Moved to a new city, feel really alone

Postby Doragoniru » Sun Sep 08, 2019 3:15 am

Hey, I just moved from India to the Americas and I feel like I'm that one loner everywhere I go.
I used to have several friends in India but as soon as I got here, it's all gone.
I don't know if it's about my dressing sense, which is literally a hoodie and pants or shorts or if it's the way I look with my overly curly hair, or if I'm just being overly paranoid about this stuff. I'm an undergraduate student and was looking to get a real 'life' here.
I feel my self confidence reducing daily and I need some advice on what to do. If I should just forget about it or change something about me.
Heck, people even choose not to sit next to me in public transport even though I'm extremely hygienic and I take showers everyday. My physique isn't perfect but I'm not overweight either, let's call it a little flab, which I am doing my best to work off.
Any feedback is much appreciated and I thank you for reading this.
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Postby Candid » Sun Sep 08, 2019 9:17 am

Doragoniru wrote:I used to have several friends in India but as soon as I got here, it's all gone.

Well yes, that's what happens when you change location. Did you think your Indian friends would be waiting in America to greet you?

I suggest you focus on your studies, be friendly to the people around you and offer help where you can.

Ignore the reactions of people on public transport. Read a book, make notes, look out the window and/or listen to music.

College is, as far as I know, the easiest place to make friends. Tutors love to get people into pairs or small groups for specific projects or discussions. You may find these friendships end after college as you all set off in different career directions, but they'll improve life right now.

Your clothes sound right for student life (ie. whatever feels comfortable) and you aren't physically repellant, so please stop looking for reasons why people aren't approaching you. You can approach them any time you like, knowing that IF they blow your off, it's their problem.

... was looking to get a real 'life' here.

If you didn't have a 'life' there it was probably unrealistic to expect an immediate one 'here'. You sound shy and lacking in self-esteem, things that can be changed with practice. I wish you well.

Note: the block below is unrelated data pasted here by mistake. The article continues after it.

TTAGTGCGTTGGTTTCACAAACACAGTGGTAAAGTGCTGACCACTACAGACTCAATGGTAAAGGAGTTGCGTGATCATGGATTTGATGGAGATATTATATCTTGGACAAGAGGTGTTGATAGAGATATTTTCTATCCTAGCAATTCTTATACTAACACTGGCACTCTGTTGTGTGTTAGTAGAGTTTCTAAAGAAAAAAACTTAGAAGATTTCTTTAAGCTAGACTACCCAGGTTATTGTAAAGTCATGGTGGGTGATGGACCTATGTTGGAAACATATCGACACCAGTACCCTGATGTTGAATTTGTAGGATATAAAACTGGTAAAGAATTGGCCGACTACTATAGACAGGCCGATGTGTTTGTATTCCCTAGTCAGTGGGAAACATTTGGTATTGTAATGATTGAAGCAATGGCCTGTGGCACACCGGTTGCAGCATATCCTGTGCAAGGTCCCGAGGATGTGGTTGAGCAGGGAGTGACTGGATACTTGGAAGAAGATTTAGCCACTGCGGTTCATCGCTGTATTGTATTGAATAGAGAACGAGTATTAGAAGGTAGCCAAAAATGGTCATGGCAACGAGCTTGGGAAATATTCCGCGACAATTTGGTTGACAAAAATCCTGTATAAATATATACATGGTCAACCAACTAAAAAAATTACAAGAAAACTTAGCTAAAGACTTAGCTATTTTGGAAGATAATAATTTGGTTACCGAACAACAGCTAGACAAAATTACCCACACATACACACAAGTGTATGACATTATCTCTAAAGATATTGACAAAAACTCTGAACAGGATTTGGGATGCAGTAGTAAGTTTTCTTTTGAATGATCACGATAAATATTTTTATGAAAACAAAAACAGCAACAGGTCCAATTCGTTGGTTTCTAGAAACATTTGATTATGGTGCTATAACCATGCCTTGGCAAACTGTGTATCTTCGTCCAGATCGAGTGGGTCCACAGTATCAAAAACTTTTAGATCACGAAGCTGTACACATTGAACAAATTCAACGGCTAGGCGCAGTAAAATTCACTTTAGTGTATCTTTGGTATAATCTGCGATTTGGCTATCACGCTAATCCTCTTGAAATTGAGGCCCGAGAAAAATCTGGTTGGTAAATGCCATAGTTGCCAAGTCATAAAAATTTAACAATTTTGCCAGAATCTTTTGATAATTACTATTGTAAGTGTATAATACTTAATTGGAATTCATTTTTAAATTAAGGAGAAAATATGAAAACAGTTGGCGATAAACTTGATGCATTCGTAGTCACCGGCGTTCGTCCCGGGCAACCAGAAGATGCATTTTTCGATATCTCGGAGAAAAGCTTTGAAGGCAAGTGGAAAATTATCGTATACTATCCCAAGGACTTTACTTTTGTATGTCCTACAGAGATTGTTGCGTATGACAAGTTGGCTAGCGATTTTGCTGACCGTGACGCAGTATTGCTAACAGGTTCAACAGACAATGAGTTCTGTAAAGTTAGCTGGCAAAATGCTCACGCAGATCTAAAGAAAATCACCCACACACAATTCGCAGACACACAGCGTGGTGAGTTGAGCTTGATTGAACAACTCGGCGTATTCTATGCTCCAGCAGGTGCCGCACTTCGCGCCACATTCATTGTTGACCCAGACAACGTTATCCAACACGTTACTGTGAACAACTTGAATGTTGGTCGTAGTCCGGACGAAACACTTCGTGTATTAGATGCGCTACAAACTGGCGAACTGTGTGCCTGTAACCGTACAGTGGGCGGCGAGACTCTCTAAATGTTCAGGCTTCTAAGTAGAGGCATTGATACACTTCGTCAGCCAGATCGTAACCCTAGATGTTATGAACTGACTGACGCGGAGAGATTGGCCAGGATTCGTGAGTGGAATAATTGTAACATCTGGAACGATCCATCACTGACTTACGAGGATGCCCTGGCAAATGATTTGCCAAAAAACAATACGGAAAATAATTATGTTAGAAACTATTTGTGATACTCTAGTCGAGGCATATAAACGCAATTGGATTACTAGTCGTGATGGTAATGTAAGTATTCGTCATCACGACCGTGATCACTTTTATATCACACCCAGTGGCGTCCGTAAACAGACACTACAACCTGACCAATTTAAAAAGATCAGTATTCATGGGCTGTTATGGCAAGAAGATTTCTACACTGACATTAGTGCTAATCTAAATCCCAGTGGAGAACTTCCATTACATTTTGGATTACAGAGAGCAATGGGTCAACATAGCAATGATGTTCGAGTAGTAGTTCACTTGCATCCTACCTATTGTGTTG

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Postby GalmOne » Fri Nov 29, 2019 7:04 pm

If people don't sit next to you, don't worry, they don't hate you or anything, that's just a cultural difference. In India, it's normal for people to sit and stand close to each other on public transport, while in the US and in Europe, people will only do so if they have no choice; if they have any other solution, they will not sit next to someone else.
It's purely cultural, no disgust towards you here.
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Postby mattc831 » Sun Dec 01, 2019 7:06 pm

I just wanted to say good luck with your future endeavors. I can’t even begin to understand the culture shock. Just know everything you have state is COMPLETELY NORMAL. Practice self love affirmations and meditate on love and compassion. Like others have said, people aren’t sitting next to you because they dislike you, or you dress funny, or smell...they genuinely want to be left alone by everyone and/or are shy/nervous themselves. People would rather shelter themselves from the world, hide in a cocoon, than to be rejected. Good luck, I’m confident you’ll find the support you need. You are beautiful.
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Postby KenEmpowered » Tue Dec 03, 2019 4:24 am

Hey buddy, sorry I got here a few months late. Mindset & Development Coach here, and can confirm to you many clients have similar struggles - on a different scale (moving to a new state in their country, having to move for a new job and leaving their hometown behind), but still similar.

My recommendations?

1) Seek to be curious. You are in a new world, so your mind will constantly try to see if you are safe in a new environment (a survival mechanism). Shift your mindset to understand all the unique intricacies of this new country, and ask questions. Make the first move in a conversation in line at Starbucks. Even small talk. Smile when someone responds to you. Even thanking your cashier by name, wishing them a nice day, may be a nice start. The energy you bring (anxious and closed vs open and curious) is often reciprocated.

2) Join Meetup - an online community for local groups, and sign up for group activities and clubs in your area that you like. Go to the events that you can find, and try to meet and talk to people. It will be hard at first, but if you engage and go up to people, some will stick. Share your background and ask about theirs.

3) Don't overthink. You're extrapolating too much about where people sit on the train. These things don't really mean much at all. It's not worth your time to overthink this; rather, focus on having good interactions with people where you can and build up your confidence and comfort with other people.

Let me know if you have any questions.

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Postby Tom Dolton » Wed Dec 09, 2020 7:52 pm

Try to sign up for a section. Say if you are into Jiu-jitsu then it would be great to find some section in the city and attend it.
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